• Host-based intrusion detection system (HIDS)/Host-based intrusion prevention system (HIPS)
  • Host-based firewall
  • Endpoint detection and response (EDR)
  • Redundant hardware
  • Self-healing hardware
  • User and entity behavior analytics (UEBA)

3.3 Explain security considerations impacting specific sectors and operational technologies

1. Embedded

  • Internet of Things (IoT)
  • System on a chip (SoC)
  • Application-specific integrated circuit (ASIC)
  • Field-programmable gate array (FPGA)

2. ICS/supervisory control and data acquisition (SCADA)

  • Programmable logic controller (PLC)
  • Historian
  • Ladder logic
  • Safety instrumented system
  • Heating, ventilation, and air conditioning *HVAC)

3. Protocols

  • Controller Area Network (CAN) bus
  • Modbus
  • Distributed Network Protocol 3 (DNP3)
  • Zigbee
  • Common Industrial Protocol (CIP)
  • Data distribution service

4. Sectors

  • Energy
  • Manufacturing
  • Healthcare
  • Public utilities
  • Public services
  • Facility services

3.4 Explain how cloud technology adoption impacts organizational security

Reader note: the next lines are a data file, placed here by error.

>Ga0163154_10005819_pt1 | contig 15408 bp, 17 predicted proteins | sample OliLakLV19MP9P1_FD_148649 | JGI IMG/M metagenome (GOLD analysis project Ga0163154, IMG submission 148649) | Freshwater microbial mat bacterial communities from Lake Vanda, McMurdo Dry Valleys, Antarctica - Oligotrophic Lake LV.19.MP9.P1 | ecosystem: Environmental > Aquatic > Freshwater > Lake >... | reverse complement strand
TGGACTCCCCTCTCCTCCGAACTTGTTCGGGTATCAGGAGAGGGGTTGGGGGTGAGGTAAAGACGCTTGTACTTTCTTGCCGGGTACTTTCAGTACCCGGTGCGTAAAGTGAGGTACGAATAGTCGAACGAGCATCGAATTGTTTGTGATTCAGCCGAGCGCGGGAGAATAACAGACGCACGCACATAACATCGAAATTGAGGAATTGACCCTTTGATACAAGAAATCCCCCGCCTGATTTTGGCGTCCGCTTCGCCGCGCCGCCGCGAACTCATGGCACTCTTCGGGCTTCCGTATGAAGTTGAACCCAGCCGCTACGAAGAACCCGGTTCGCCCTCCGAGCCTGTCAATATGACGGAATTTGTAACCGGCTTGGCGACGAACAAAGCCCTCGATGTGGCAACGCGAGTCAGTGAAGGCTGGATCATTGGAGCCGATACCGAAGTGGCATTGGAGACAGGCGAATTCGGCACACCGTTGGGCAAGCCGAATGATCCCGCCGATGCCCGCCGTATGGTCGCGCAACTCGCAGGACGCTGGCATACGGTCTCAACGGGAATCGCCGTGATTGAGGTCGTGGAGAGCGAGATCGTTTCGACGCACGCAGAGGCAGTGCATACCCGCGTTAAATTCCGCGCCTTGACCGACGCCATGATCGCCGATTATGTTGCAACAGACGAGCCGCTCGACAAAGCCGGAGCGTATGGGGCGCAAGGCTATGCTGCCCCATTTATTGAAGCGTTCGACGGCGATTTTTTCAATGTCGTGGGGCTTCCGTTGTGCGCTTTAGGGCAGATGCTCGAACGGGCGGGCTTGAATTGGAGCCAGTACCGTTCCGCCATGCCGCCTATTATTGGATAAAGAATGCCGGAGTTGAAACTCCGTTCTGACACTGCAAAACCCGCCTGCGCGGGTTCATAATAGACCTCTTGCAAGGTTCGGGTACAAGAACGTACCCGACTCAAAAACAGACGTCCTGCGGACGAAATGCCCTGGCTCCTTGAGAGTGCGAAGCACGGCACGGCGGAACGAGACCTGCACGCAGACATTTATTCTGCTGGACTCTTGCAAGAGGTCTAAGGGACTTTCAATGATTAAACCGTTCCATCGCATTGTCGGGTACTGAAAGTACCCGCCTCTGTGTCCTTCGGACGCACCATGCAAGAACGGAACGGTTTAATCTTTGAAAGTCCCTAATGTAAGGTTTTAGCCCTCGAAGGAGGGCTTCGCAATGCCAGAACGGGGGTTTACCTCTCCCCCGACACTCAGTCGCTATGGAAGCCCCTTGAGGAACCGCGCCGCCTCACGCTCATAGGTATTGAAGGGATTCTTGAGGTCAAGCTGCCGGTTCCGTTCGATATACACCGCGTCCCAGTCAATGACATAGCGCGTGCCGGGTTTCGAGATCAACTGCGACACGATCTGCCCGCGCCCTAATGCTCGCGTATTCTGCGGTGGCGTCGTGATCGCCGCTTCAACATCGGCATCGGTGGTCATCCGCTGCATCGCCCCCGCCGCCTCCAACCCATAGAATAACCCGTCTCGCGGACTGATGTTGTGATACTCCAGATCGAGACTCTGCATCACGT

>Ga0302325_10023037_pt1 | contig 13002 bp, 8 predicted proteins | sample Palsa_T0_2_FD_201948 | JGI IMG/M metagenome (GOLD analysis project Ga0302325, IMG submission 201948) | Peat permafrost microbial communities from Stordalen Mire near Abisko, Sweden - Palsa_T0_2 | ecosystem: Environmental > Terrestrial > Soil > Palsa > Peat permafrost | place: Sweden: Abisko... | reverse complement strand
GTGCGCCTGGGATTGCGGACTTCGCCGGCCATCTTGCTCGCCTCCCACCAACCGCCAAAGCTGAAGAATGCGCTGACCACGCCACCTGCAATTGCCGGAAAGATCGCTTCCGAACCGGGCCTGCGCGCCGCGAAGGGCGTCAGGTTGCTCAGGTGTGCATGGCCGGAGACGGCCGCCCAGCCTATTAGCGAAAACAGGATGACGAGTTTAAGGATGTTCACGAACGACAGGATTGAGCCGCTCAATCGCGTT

1. Automation and orchestration

2. Encryption and configuration

3. Logs

  • Availability
  • Collection
  • Monitoring
  • Configuration
  • Alerting

4. Monitoring configurations

5. Key ownership and location

6. Key life-cycle management

7. Backup and recovery methods

8. Infrastructure vs. serverless computing

9. Application virtualization

10. Software-defined networking

11. Misconfigurations

12. Collaboration tools

13. Storage configurations

14. Cloud access security broker (CASB)

3.5 Given a business requirement, implement the appropriate PKI solution

1. PKI hierarchy

  • Certificate authority (CA)
  • Subordinate/intermediate CA
  • Registration authority (RA)

2. Certificate types

  • Wildcard certificate
  • Extended validation
  • Multidomain
  • General purpose

3. Certificate usages/profiles/templates

  • Client authentication
  • Server authentication
  • Digital signatures
  • Code signing

4. Extensions

  • Common name (CN)
  • Subject alternate name (SAN)

5. Trusted providers

6. Trust model

7. Cross-certification

8. Configure profiles

9. Life-cycle management